The Six Microstates of Oceania

April 19, 2018

70 islands, Palau, Oceania
Beautiful view of "70 islands" in Palau from above.

> Play a map quiz on the microstates of Oceania.

By overall area, the region of Oceania, comprising Australia, New Zealand, and dozens of Pacific island nations, covers a substantial proportion of the world. By population, however, it is the smallest world region by population, with only 40 million inhabitants. Only Antarctica, with no permanent resident population, is smaller.

Around 33 million of those inhabitants live in Australia, Papua New Guinea, and New Zealand, while the remaining seven million are distributed among 13 island nations. Although Fiji and the Solomon Islands have sizable populations, the other island nations are among some of the sovereign states in the world.


At one point in the 1980s, Nauru, with a population of less than 10,000, had one of the highest GDPs per capita in the world. This tiny island nation became one of the world’s leading producers of phosphate during the first half of the 20th century. With an area of only 21 square kilometers, however, the resources were completed stripped by the end of the century. With no natural resources or other viable industries, Nauru has attempted to gain revenue through other means, such as serving as an off-shore processing center for refugees and other immigrants hoping to gain admission to Australia.


Tuvalu has been an independent state within the British Commonwealth since 1978. With a population of just over 10,000, it is only slightly larger than Nauru, the smallest of the microstates of Oceania. Although the group of islands that now comprise Tuvalu has been populated for over 3,000 years, the Europeans did not encounter the islands until the late 16th century when Spanish explorers happened upon them. While the island nation may look like a paradise, a lack of fresh water and vulnerability to rising sea levels can make daily life difficult at times.


Sharing maritime boundaries with both Indonesia and the Philippines, Palau is larger and less remote when compared to Tuvalu and Nauru. The island nation came under the control of the United States in the aftermath of World War II, but has been fully sovereign since 1994. The country remains in a free association with the United States and continues to use the US dollar as its official currency.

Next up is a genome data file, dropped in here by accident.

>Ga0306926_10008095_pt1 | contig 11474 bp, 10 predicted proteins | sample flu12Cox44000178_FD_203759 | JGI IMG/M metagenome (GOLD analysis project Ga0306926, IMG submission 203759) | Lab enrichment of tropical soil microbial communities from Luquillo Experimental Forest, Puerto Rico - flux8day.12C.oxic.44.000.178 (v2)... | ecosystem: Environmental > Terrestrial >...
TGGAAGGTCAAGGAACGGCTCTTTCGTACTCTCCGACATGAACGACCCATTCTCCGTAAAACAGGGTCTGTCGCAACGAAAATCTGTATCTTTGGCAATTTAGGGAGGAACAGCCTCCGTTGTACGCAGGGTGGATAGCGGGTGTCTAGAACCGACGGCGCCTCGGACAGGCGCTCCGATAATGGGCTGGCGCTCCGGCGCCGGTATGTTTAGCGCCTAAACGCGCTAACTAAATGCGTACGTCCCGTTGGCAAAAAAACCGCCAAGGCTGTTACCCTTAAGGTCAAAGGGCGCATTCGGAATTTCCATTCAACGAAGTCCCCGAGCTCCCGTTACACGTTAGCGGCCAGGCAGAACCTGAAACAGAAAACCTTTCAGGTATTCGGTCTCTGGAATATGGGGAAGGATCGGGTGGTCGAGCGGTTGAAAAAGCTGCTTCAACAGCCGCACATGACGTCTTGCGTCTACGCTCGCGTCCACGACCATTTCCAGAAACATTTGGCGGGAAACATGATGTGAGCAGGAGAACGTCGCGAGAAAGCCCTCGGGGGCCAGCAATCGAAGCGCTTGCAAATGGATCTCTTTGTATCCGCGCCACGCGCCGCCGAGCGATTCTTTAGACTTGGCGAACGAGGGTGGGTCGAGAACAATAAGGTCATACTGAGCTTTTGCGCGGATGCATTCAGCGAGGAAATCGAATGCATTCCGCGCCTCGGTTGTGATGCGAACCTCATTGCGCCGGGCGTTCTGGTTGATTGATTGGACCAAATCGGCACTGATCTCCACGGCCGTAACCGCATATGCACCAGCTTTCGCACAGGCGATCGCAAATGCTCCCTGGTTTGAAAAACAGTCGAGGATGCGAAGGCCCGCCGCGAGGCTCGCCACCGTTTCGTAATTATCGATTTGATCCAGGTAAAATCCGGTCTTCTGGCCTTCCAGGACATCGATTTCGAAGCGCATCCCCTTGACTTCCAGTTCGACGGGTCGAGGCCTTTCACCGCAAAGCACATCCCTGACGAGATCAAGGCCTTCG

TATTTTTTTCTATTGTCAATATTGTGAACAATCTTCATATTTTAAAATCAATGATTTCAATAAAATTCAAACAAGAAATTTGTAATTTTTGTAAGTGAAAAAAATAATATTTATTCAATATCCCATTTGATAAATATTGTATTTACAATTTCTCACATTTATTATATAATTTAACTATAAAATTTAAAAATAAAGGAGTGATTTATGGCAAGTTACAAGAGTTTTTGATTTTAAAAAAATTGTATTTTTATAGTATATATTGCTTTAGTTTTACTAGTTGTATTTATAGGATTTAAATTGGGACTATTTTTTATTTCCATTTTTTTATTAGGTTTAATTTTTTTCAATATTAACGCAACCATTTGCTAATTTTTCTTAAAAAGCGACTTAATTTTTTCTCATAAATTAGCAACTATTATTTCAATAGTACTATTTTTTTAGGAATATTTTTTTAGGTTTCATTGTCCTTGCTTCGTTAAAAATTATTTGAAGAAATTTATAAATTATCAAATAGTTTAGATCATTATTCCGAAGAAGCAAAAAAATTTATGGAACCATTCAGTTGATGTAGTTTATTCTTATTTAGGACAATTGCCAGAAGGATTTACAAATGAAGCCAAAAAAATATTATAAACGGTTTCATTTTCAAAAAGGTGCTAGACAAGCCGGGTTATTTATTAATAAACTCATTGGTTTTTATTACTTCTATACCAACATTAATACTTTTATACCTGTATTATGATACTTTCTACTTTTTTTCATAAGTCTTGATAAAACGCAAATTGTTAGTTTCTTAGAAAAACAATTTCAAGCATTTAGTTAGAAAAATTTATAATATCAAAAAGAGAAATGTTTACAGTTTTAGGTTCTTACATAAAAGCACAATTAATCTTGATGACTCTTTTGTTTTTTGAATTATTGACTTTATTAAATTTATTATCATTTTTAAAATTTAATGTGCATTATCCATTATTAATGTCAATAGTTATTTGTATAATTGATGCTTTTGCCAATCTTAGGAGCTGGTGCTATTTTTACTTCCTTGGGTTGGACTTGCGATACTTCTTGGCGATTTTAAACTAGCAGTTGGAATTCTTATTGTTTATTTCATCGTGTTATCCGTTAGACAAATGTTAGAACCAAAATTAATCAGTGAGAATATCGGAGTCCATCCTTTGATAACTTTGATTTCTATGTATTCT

Palau is a popular destination for divers who are attracted to its dozens of pristine islands and tremendous biodiversity. The seascape is so replete with marine life that it is known as the underwater Serengeti.

Marshall Islands

The United States occupied the collection of coral atolls known as the Marshall Islands 1944. By 1946, after the conclusion of World War II, the US military began conducting a series of nuclear tests on Bikini Atoll, which did not cease until 1958.

Full sovereignty was achieved in 1979, although the now independent country of 53,000 inhabitants remains in a free association with the United States. Unlike other pacific island nations, the Marshall Islands is made up entirely of circular coral atolls, explains why its land area is only 180 square kilometers.


Kiribati (pronounced Kiri-bass) is a series of islands and atolls spread out over an area of 3.5 million square kilometers. The expanse is so vast that Kiribati is officially on both sides of the equator and the International Date Line. The total land area, however, is only 811 square kilometers. Over half of the island nation’s 110,000 inhabitants live on Tarawa Atoll, although you have to be on the island of Kiritimati to be among the first in the world to see the sun rise on New Year’s Day.

Federated States of Micronesia

The Federated States of Micronesia, or FSM as it is often called, is a sovereign nation consisting of four united states. When it gained its independence from the United States in 1986, FSM became one of the smallest independent countries in the world. The majority of the federation’s 100,000 people belong to the Chuukese ethnic group, although there are at least six other recognized ethnic groups.

There an estimated 607 islands that comprise FSM, spread out over a total area of 2.6 million square miles, making it one of the largest exclusive economic zones in the world. The vast majority of that territory, however, is water.